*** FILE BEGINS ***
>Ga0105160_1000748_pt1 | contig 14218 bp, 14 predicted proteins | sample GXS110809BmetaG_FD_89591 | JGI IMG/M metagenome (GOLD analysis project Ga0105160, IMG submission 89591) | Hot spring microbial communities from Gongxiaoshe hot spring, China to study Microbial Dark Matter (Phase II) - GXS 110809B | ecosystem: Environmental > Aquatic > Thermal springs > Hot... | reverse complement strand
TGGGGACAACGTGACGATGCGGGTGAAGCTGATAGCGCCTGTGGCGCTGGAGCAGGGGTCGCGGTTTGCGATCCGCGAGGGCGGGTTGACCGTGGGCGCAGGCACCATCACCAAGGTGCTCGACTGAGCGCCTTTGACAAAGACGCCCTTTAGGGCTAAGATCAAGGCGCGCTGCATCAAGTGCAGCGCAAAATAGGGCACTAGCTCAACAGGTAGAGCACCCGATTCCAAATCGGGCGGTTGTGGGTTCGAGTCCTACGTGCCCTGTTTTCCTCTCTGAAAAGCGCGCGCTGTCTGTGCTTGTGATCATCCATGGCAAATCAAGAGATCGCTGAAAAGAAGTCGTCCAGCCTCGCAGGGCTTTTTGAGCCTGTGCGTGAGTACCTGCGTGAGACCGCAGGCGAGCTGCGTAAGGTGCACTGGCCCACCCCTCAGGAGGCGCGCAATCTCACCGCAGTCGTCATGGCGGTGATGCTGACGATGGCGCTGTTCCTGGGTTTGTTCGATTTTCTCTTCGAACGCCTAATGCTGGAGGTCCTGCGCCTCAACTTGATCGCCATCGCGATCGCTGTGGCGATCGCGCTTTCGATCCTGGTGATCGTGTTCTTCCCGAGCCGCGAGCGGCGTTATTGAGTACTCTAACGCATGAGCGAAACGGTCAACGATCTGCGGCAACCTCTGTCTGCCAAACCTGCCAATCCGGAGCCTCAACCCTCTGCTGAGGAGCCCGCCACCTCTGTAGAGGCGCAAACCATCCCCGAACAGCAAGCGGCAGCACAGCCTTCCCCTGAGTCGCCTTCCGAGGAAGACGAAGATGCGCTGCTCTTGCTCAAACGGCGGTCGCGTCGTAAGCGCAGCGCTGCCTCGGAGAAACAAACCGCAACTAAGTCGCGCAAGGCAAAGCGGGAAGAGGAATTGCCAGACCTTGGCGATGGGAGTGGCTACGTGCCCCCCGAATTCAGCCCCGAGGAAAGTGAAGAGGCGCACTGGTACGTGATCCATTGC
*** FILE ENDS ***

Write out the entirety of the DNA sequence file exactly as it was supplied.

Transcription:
>Ga0105160_1000748_pt1 | contig 14218 bp, 14 predicted proteins | sample GXS110809BmetaG_FD_89591 | JGI IMG/M metagenome (GOLD analysis project Ga0105160, IMG submission 89591) | Hot spring microbial communities from Gongxiaoshe hot spring, China to study Microbial Dark Matter (Phase II) - GXS 110809B | ecosystem: Environmental > Aquatic > Thermal springs > Hot... | reverse complement strand
TGGGGACAACGTGACGATGCGGGTGAAGCTGATAGCGCCTGTGGCGCTGGAGCAGGGGTCGCGGTTTGCGATCCGCGAGGGCGGGTTGACCGTGGGCGCAGGCACCATCACCAAGGTGCTCGACTGAGCGCCTTTGACAAAGACGCCCTTTAGGGCTAAGATCAAGGCGCGCTGCATCAAGTGCAGCGCAAAATAGGGCACTAGCTCAACAGGTAGAGCACCCGATTCCAAATCGGGCGGTTGTGGGTTCGAGTCCTACGTGCCCTGTTTTCCTCTCTGAAAAGCGCGCGCTGTCTGTGCTTGTGATCATCCATGGCAAATCAAGAGATCGCTGAAAAGAAGTCGTCCAGCCTCGCAGGGCTTTTTGAGCCTGTGCGTGAGTACCTGCGTGAGACCGCAGGCGAGCTGCGTAAGGTGCACTGGCCCACCCCTCAGGAGGCGCGCAATCTCACCGCAGTCGTCATGGCGGTGATGCTGACGATGGCGCTGTTCCTGGGTTTGTTCGATTTTCTCTTCGAACGCCTAATGCTGGAGGTCCTGCGCCTCAACTTGATCGCCATCGCGATCGCTGTGGCGATCGCGCTTTCGATCCTGGTGATCGTGTTCTTCCCGAGCCGCGAGCGGCGTTATTGAGTACTCTAACGCATGAGCGAAACGGTCAACGATCTGCGGCAACCTCTGTCTGCCAAACCTGCCAATCCGGAGCCTCAACCCTCTGCTGAGGAGCCCGCCACCTCTGTAGAGGCGCAAACCATCCCCGAACAGCAAGCGGCAGCACAGCCTTCCCCTGAGTCGCCTTCCGAGGAAGACGAAGATGCGCTGCTCTTGCTCAAACGGCGGTCGCGTCGTAAGCGCAGCGCTGCCTCGGAGAAACAAACCGCAACTAAGTCGCGCAAGGCAAAGCGGGAAGAGGAATTGCCAGACCTTGGCGATGGGAGTGGCTACGTGCCCCCCGAATTCAGCCCCGAGGAAAGTGAAGAGGCGCACTGGTACGTGATCCATTGC